Saltz, 346 S.C. at 121-22, 551 S.E.2d at 244.

Jonathan testified that he saw Appellant shoot and kill his mother.  During cross examination, Jonathan testified that his father was Roger Grainger (Grainger).  He also testified that Grainger was the only person he called "dad," and that he did not refer to Appellant as "dad."  Defense counsel asked Jonathan if he remembered telling the first officer who arrived on the scene that it was his dad who shot his mother.  Jonathan denied he told the officer that it was his dad, and stated he told the officer it was his stepdad.  Jonathan also testified that Grainger was supposed to arrive at the condominium around 6 p.m. on the night of the murder.

Officer Thomas Knoch (Knoch), the first officer to arrive at the scene of the murder, testified that as he was heading up the steps to the condominium the following conversation took place between him and Jonathan, "He said he's gone, and I asked him.  I said who. . . . He said my dad . . . ."  Knoch also testified that in his report he wrote, "When I asked him who, he said my dad."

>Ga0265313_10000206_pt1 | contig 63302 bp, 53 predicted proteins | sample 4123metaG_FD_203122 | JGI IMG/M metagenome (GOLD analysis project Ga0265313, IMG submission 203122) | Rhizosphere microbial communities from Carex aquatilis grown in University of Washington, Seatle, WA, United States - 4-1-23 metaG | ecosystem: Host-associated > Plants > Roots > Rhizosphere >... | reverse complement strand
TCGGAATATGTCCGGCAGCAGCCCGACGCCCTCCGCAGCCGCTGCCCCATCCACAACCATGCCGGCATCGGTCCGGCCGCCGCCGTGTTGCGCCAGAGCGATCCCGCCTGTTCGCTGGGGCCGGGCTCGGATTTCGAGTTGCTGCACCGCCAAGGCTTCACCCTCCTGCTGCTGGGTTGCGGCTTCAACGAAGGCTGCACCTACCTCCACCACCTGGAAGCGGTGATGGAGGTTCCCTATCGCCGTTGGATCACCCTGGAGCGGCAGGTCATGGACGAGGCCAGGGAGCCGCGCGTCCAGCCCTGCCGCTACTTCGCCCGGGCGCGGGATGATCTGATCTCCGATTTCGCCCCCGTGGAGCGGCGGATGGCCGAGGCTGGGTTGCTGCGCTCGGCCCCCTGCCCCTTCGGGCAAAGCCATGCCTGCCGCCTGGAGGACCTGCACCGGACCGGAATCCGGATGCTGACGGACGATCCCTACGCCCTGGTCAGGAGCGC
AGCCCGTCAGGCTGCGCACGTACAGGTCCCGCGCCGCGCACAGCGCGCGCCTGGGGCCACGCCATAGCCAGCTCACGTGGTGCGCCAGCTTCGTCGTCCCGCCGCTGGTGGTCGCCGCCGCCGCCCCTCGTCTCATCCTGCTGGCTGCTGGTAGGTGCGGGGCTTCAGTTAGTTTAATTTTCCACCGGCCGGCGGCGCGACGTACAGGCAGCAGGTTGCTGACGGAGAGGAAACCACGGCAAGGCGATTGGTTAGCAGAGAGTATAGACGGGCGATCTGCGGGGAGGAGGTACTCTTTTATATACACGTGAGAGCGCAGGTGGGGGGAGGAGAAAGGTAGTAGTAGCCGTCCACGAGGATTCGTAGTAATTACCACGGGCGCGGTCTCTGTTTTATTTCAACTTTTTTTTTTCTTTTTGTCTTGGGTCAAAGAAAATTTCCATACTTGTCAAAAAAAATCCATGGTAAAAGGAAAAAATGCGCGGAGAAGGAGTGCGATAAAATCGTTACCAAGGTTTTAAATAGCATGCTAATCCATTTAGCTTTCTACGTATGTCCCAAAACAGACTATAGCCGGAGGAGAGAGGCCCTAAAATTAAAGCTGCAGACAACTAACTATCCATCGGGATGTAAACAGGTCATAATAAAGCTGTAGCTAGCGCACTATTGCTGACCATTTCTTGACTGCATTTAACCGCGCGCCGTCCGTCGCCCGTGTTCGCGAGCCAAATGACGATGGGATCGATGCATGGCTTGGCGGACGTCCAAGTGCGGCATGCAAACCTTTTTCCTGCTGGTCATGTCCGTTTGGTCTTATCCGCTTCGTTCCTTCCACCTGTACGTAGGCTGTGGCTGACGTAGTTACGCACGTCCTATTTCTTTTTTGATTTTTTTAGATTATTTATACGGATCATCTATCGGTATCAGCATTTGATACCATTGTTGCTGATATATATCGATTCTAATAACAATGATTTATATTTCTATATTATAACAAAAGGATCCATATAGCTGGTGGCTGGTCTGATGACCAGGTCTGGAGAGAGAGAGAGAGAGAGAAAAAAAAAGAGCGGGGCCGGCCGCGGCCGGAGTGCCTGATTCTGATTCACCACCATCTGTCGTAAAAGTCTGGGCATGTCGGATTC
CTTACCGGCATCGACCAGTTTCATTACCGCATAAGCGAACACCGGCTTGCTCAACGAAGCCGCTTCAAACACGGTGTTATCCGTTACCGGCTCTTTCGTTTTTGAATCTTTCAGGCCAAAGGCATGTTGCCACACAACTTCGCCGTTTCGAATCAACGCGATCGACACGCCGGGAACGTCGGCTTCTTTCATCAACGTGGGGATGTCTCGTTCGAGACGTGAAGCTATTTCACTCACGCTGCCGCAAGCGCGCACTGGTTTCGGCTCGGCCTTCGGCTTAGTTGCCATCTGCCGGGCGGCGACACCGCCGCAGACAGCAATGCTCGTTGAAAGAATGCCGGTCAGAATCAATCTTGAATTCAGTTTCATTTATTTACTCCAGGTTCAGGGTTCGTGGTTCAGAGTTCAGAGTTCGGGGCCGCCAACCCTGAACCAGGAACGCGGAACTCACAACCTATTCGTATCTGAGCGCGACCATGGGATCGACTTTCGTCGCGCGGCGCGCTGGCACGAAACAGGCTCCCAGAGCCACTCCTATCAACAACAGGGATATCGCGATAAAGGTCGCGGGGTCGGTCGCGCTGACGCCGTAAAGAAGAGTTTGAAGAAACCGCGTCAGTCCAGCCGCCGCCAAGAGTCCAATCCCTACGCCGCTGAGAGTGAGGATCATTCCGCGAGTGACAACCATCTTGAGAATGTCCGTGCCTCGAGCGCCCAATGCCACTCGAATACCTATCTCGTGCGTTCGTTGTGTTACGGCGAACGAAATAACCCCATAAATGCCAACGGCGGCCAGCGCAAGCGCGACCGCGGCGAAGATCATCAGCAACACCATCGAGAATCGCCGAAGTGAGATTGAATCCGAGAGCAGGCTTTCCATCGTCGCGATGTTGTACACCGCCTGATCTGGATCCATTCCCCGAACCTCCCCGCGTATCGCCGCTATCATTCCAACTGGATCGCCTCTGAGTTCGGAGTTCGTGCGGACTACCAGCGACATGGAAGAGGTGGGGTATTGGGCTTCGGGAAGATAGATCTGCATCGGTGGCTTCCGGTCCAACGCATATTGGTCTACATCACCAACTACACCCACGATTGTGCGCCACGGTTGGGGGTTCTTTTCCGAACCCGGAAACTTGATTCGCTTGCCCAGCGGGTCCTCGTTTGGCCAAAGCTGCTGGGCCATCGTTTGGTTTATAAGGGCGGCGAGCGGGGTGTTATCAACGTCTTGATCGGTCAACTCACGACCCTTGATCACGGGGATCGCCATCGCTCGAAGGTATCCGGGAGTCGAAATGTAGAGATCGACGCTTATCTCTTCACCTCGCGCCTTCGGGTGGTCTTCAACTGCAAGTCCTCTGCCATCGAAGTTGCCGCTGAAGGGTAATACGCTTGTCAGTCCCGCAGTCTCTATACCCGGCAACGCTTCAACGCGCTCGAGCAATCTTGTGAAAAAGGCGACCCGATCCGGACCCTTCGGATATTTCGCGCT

Detective Ann Pitts (Pitts) testified that she spoke with Jonathan on the evening of the shooting and recorded the conversation.  The state moved to enter the tape recorded conversation into evidence.  In the statement to Pitts, Jonathan identified Appellant as the man who broke into the condominium and shot Victim.  Appellant objected and the court overruled Appellant's objection under Rule 801(d)(1)(B), SCRE.

We hold that Jonathan's statement to Pitts was a prior consistent statement admissible under Rule 801(d)(1)(B), SCRE.  First, Jonathan testified at trial and was subject to cross-examination.  Second, Appellant accused Jonathan of recently fabricating the statement.  Appellant was accusing Jonathan of lying when Jonathan testified that he told Knoch it was his stepdad who shot his mother, not his dad.  This alleged fabrication was necessarily recent because it happened during the trial.  Third, Jonathan's statement to Pitts was consistent with his testimony at trial.  Fourth, the statement to Pitts occurred before the alleged recent fabrication.  Thus, all of the elements of Rule 801(d)(1)(B), SCRE are satisfied and the trial court committed no error in allowing into evidence Jonathan's statement to Pitts. 

II. 911 Tape

Appellant argues the trial court erred in allowing the jury to view the transcript of the 911 tape while the jurors were listening to the tape during deliberations.  We disagree.